In recent years the feminist community has been calling for an increase of “strong female characters” in popular media, be it books, movies, video games, or any other form of storytelling. And I think that was probably a mistake.
Don’t get me wrong; the intentions were good. Of course we need better representation of women in pop culture. The mistake, I think, was in the word choice of our war cry. We demanded strong female characters, when we should have demanded complex female characters. Of course we want to see more “strong” women in popular media. Of course we have grown tired of being the damsels in distress, the passive princesses waiting in the tower to be rescued. But I am also tired of being the two-dimensional love interests, the tragic death that inspires that male hero, the busty background decoration, the sexy but silent prize to be won.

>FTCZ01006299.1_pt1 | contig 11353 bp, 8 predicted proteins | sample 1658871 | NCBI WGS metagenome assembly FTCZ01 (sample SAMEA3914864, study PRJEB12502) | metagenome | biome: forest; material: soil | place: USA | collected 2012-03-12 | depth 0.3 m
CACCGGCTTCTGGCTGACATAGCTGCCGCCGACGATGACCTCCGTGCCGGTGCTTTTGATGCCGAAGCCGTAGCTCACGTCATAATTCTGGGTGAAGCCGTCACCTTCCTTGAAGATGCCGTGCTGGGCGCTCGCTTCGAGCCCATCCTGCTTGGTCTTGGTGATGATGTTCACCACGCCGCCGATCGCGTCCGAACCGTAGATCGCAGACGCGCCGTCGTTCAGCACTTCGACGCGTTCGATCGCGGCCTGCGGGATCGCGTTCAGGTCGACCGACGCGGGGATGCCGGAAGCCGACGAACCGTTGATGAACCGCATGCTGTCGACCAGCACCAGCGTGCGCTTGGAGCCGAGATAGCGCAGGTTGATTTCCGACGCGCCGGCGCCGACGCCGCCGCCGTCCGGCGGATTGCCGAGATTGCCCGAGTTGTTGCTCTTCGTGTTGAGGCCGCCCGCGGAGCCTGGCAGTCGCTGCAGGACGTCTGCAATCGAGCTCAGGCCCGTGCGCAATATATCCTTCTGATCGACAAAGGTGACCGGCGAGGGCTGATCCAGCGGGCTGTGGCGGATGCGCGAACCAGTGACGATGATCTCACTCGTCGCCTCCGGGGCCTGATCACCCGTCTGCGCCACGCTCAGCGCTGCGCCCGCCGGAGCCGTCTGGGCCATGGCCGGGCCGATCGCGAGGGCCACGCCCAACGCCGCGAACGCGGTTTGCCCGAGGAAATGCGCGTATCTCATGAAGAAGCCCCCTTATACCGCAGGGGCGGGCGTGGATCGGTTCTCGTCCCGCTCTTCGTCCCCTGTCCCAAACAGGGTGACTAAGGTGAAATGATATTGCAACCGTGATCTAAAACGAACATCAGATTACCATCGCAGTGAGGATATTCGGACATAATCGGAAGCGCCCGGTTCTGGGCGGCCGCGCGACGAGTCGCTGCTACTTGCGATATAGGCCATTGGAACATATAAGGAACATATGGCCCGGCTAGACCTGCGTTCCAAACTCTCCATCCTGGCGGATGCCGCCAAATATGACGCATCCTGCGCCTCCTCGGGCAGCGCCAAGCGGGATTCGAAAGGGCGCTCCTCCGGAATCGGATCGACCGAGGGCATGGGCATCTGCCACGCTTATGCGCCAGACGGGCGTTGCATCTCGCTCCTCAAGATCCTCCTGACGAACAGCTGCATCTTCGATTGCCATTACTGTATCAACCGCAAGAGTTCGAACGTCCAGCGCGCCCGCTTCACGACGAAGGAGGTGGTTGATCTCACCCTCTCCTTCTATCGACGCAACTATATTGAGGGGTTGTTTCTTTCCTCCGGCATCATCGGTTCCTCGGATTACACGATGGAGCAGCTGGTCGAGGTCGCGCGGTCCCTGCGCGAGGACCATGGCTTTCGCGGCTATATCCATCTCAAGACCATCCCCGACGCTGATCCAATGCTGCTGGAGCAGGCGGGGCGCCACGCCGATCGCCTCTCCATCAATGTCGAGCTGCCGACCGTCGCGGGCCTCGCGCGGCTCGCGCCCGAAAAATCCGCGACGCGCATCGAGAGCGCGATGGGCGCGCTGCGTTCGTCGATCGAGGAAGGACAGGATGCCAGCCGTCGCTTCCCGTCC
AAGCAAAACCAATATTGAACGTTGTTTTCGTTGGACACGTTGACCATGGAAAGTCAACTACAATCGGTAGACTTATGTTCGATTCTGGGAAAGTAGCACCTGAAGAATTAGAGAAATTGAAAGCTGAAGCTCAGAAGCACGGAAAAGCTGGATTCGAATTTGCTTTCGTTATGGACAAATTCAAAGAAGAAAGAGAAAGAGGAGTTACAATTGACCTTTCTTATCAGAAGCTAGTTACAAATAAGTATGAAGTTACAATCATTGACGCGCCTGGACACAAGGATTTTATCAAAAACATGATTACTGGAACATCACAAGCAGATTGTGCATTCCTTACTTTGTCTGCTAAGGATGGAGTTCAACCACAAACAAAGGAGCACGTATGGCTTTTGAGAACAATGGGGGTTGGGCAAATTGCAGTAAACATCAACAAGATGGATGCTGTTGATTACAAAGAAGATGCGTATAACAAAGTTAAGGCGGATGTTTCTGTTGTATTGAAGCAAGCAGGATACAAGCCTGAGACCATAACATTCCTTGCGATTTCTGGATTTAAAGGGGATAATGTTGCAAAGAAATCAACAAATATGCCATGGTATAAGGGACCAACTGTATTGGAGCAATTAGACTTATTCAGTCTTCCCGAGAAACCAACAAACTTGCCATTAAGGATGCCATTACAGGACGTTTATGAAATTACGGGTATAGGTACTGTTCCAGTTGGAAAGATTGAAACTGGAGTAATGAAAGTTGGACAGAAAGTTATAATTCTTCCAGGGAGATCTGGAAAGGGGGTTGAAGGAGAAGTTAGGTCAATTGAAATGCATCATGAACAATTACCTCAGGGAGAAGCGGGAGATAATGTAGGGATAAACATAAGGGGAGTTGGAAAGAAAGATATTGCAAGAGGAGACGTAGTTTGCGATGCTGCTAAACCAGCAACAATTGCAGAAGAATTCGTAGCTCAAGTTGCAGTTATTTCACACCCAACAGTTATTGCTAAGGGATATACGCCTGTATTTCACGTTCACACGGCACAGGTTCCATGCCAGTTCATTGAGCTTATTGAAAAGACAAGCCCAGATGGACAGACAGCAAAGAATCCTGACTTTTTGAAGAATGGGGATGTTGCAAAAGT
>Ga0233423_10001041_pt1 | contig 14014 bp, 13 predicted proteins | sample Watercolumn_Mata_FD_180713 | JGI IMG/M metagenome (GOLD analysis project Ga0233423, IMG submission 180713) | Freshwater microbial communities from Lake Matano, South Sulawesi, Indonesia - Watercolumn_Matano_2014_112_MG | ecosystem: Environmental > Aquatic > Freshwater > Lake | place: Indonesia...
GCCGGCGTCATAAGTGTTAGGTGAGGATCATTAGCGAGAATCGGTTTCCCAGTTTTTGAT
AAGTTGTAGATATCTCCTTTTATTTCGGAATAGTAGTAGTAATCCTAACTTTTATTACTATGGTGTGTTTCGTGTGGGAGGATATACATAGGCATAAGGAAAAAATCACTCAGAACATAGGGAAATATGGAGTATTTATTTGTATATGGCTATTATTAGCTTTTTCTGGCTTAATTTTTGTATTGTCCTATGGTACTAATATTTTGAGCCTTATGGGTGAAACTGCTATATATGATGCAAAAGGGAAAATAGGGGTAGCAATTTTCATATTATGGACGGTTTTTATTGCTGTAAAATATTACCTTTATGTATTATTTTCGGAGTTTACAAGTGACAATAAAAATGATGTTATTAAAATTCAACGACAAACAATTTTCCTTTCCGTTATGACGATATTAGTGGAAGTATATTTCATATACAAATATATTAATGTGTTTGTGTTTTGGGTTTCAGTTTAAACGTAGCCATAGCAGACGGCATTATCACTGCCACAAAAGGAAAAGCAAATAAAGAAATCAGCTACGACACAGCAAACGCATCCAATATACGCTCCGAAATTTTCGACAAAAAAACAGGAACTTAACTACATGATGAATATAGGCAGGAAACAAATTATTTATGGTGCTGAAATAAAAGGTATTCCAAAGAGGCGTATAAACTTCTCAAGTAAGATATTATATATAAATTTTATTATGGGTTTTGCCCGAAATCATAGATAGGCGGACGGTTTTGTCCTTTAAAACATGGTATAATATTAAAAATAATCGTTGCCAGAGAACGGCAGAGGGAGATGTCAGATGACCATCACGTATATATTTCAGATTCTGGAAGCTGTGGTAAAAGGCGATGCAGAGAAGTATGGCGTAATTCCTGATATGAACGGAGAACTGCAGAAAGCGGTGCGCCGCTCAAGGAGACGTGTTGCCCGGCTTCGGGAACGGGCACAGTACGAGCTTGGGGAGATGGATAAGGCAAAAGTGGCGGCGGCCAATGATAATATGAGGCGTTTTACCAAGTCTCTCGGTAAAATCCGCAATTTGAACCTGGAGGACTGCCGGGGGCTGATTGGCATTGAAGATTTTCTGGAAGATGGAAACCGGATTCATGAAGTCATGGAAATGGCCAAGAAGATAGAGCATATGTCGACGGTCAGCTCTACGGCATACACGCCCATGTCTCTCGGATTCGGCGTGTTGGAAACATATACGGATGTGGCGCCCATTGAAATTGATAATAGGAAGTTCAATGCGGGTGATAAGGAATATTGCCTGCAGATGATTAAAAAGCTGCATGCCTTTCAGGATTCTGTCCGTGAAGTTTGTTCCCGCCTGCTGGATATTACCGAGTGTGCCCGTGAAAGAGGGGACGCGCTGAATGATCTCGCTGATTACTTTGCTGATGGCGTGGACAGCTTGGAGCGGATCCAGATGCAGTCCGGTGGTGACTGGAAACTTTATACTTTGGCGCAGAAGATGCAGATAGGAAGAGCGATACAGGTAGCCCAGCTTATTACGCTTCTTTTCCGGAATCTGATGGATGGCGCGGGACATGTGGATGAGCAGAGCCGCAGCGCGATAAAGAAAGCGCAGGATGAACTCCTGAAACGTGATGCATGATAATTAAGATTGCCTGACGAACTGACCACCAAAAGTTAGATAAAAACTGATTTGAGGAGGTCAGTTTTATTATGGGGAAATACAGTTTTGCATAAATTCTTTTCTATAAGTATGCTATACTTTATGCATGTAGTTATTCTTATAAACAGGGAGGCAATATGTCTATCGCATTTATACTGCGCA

As a result of this linguistic misstep, the layer of grimy misogynistic film that currently covers popular media was given a crack to seep through. “Look,” the writers said. “We gave this one a gun. She even knows how to use it. Now sit down, shut up, and leave us alone” Our desire for more balanced and more progressive representation was met with faux-feminist films like “Sucker Punch” and are you happy now nudges in the form of characters like Doctor Who’s River Song and Shelock’s Irene Adler. (Okay, so maybe I specifically have some Steven Moffat issues, but the point stands). On the surface it certainly seemed like progress, but if we measure progress on a scale of Princess Peach (constantly kidnapped and 100% useless) to Princess Zelda (constantly kidnapped, but plays mild roles in the plot and sometimes shoots a bow in the final battle), we are setting ourselves up for a low scoring game. What the early crusaders of this battle failed to recognize, or at least failed to articulate at the time, is that a character can be strong and still be two-dimensional, male fantasy fulfillers, or exist for no reason than to complicate or further a male character’s story.